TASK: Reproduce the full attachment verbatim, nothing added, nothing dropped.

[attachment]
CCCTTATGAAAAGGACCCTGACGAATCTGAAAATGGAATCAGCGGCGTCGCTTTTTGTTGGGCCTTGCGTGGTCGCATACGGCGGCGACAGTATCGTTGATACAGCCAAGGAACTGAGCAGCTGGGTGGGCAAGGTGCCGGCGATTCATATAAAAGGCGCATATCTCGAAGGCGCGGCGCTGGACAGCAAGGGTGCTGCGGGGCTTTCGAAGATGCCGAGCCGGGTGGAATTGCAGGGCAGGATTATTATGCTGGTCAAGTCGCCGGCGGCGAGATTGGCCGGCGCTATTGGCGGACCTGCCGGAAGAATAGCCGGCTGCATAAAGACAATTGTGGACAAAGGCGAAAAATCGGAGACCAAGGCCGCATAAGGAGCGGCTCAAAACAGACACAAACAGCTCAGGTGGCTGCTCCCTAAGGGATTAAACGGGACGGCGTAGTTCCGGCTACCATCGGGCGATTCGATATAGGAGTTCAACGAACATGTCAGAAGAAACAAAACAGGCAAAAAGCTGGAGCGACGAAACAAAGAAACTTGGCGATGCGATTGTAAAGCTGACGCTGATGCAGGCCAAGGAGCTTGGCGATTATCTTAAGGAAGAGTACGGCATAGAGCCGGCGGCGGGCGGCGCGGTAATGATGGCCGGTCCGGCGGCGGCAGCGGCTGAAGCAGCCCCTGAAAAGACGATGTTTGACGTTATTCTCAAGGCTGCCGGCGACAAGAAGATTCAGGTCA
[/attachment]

CCCTTATGAAAAGGACCCTGACGAATCTGAAAATGGAATCAGCGGCGTCGCTTTTTGTTGGGCCTTGCGTGGTCGCATACGGCGGCGACAGTATCGTTGATACAGCCAAGGAACTGAGCAGCTGGGTGGGCAAGGTGCCGGCGATTCATATAAAAGGCGCATATCTCGAAGGCGCGGCGCTGGACAGCAAGGGTGCTGCGGGGCTTTCGAAGATGCCGAGCCGGGTGGAATTGCAGGGCAGGATTATTATGCTGGTCAAGTCGCCGGCGGCGAGATTGGCCGGCGCTATTGGCGGACCTGCCGGAAGAATAGCCGGCTGCATAAAGACAATTGTGGACAAAGGCGAAAAATCGGAGACCAAGGCCGCATAAGGAGCGGCTCAAAACAGACACAAACAGCTCAGGTGGCTGCTCCCTAAGGGATTAAACGGGACGGCGTAGTTCCGGCTACCATCGGGCGATTCGATATAGGAGTTCAACGAACATGTCAGAAGAAACAAAACAGGCAAAAAGCTGGAGCGACGAAACAAAGAAACTTGGCGATGCGATTGTAAAGCTGACGCTGATGCAGGCCAAGGAGCTTGGCGATTATCTTAAGGAAGAGTACGGCATAGAGCCGGCGGCGGGCGGCGCGGTAATGATGGCCGGTCCGGCGGCGGCAGCGGCTGAAGCAGCCCCTGAAAAGACGATGTTTGACGTTATTCTCAAGGCTGCCGGCGACAAGAAGATTCAGGTCA